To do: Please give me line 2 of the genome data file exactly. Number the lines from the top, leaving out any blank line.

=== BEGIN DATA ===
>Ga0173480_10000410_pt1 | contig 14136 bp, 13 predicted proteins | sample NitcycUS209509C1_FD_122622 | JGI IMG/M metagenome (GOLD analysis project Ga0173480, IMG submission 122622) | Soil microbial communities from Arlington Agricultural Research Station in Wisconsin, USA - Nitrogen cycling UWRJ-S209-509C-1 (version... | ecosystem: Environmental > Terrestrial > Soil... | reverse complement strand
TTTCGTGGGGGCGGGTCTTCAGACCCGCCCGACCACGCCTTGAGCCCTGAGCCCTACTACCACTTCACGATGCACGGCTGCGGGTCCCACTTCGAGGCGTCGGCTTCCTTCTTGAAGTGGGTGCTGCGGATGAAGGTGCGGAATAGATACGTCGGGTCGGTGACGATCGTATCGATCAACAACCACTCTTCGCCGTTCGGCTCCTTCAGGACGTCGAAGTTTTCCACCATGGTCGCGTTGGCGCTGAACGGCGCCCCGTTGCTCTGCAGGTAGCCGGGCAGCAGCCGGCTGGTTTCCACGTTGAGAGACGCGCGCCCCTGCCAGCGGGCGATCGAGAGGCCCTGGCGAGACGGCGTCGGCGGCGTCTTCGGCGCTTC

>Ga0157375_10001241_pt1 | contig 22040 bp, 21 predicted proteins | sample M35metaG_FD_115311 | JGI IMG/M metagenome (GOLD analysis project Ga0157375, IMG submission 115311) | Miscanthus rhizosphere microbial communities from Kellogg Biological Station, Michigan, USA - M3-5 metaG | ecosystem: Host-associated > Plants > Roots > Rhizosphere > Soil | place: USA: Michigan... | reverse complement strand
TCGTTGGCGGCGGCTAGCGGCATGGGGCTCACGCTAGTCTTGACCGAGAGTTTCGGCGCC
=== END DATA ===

TTTCGTGGGGGCGGGTCTTCAGACCCGCCCGACCACGCCTTGAGCCCTGAGCCCTACTACCACTTCACGATGCACGGCTGCGGGTCCCACTTCGAGGCGTCGGCTTCCTTCTTGAAGTGGGTGCTGCGGATGAAGGTGCGGAATAGATACGTCGGGTCGGTGACGATCGTATCGATCAACAACCACTCTTCGCCGTTCGGCTCCTTCAGGACGTCGAAGTTTTCCACCATGGTCGCGTTGGCGCTGAACGGCGCCCCGTTGCTCTGCAGGTAGCCGGGCAGCAGCCGGCTGGTTTCCACGTTGAGAGACGCGCGCCCCTGCCAGCGGGCGATCGAGAGGCCCTGGCGAGACGGCGTCGGCGGCGTCTTCGGCGCTTC